Many breeders in the United States identify as preservationist breeders and are looking to increase the numbers of Kooikerhondjes while maintaining genetic diversity.  Genetic diversity is lost every year when there is a closed gene pool and not all dogs are bred for various reasons.  They are also breeding to the AKC standard (adopted from the Dutch club) that focuses on appearance and proportions, so temperament may be a lower level consideration.  There tend to be more males born than females in Kooiker litters, so breeders may choose to breed females even if they have a questionable health or temperament.  That said, I have also seen some males bred who had poor temperament.  This all comes down to the choices of the individual breeder.  The excuse that is often used is that they were not socialized enough, but that may or may not be true.  If the parents are not a dog that someone else would want in their home then they likely are not going to produce puppies that prospective puppy owners would want in their home.  That is true for any breed or mix.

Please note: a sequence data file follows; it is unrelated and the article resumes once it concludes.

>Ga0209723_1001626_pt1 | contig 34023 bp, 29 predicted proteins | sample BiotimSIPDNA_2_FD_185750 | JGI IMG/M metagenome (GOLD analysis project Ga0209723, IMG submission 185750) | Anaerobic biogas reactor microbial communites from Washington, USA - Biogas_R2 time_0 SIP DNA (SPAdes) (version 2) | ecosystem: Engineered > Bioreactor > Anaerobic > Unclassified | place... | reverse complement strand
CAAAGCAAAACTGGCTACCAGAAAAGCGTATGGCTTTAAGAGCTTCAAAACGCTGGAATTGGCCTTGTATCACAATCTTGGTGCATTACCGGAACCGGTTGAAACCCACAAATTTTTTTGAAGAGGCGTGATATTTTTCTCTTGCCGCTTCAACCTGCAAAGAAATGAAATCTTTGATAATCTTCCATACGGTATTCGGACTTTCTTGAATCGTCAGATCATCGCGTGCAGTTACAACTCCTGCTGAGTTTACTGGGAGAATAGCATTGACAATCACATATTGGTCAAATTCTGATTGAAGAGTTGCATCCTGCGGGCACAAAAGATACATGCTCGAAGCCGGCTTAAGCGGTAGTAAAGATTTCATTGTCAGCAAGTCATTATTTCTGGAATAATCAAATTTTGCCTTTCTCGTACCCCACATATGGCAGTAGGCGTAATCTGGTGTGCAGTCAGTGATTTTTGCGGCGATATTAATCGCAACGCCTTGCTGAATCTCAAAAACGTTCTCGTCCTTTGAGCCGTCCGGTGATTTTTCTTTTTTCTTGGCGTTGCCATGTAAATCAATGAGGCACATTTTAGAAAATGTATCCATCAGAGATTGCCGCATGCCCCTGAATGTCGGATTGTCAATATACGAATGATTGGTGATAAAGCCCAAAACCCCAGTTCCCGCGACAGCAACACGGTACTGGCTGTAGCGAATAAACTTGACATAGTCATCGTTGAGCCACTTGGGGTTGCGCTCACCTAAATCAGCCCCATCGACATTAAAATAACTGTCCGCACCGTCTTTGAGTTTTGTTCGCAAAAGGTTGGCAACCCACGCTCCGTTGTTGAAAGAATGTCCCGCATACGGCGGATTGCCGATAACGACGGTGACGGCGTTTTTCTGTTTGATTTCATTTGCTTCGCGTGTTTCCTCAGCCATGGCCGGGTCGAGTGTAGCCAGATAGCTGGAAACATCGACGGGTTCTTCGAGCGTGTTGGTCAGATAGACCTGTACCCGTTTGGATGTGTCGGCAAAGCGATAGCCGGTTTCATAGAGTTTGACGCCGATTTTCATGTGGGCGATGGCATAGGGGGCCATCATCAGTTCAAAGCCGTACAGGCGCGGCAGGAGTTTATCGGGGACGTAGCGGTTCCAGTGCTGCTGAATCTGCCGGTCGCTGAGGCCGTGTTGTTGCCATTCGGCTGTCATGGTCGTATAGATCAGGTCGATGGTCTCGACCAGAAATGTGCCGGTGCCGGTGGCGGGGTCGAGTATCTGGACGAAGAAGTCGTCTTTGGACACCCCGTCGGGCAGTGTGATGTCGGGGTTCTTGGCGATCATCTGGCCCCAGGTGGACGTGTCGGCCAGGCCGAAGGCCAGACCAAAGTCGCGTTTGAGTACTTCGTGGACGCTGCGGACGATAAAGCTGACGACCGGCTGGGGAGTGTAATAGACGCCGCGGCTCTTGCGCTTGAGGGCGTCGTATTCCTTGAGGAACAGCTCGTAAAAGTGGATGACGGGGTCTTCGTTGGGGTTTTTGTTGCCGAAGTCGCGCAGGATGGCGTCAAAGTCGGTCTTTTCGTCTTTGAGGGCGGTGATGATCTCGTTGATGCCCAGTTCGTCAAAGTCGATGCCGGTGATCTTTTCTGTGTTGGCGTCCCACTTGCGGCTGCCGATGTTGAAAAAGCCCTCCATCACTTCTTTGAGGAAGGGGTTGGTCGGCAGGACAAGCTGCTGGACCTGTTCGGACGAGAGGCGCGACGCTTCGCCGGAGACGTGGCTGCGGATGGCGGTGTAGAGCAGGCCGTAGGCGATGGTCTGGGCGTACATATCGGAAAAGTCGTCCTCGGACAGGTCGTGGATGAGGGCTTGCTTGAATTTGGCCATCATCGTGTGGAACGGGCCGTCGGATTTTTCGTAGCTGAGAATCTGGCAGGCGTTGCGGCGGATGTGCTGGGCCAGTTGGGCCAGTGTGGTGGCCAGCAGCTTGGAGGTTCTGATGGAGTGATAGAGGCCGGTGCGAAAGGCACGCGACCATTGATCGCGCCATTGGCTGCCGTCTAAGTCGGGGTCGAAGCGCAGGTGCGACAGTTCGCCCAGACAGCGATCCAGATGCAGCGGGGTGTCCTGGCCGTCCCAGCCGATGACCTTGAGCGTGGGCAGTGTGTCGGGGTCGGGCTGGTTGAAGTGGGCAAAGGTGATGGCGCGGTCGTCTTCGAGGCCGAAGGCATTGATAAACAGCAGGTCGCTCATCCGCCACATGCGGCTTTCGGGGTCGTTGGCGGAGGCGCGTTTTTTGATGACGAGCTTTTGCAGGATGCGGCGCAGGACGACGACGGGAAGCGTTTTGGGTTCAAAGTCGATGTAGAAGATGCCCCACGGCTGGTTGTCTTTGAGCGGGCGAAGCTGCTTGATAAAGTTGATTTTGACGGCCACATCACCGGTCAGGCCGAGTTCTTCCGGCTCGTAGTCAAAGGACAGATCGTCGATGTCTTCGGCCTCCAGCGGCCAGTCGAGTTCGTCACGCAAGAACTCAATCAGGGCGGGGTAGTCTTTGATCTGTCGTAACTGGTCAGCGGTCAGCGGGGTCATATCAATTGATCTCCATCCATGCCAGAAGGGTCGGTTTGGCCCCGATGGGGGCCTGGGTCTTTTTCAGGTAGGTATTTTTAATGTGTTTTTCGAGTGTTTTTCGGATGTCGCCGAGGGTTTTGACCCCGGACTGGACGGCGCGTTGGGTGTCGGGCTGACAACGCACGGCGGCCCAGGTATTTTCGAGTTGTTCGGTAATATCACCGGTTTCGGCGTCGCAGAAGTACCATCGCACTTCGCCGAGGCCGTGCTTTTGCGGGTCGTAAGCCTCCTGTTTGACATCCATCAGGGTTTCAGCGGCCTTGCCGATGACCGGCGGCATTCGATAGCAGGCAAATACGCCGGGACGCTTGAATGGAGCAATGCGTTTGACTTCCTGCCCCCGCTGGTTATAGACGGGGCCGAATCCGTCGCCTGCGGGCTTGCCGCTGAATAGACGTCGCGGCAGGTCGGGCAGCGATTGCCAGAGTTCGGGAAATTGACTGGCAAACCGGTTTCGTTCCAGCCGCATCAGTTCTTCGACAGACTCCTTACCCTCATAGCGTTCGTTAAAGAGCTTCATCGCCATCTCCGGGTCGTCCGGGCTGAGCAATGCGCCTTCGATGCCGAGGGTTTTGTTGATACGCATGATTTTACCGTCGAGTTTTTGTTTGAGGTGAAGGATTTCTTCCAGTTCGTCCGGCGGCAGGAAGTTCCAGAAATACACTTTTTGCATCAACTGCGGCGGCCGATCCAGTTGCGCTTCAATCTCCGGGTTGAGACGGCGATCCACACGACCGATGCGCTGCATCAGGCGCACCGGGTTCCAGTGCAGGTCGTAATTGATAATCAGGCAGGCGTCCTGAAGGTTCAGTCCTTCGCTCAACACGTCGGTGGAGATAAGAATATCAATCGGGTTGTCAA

Our first Kooiker is highly sociable and absolutely lovely in every way.  Although we titled her in different sports and venues, it was difficult competing her due to her pervasive noise phobias and sensitivities.  We had to avoid indoor venues and covered horse arenas for both classes and competitions where noises are louder.  She cannot handle different environments and the noises they present and will try to flee as if her life depended on it.  Training helped it be somewhat more manageable to a degree, but she is still stressed in these situations and it is always there.  Not everything is a training issue.  Despite intense and sustained early socialization in a variety of environments these noise issues appeared around 6 months old.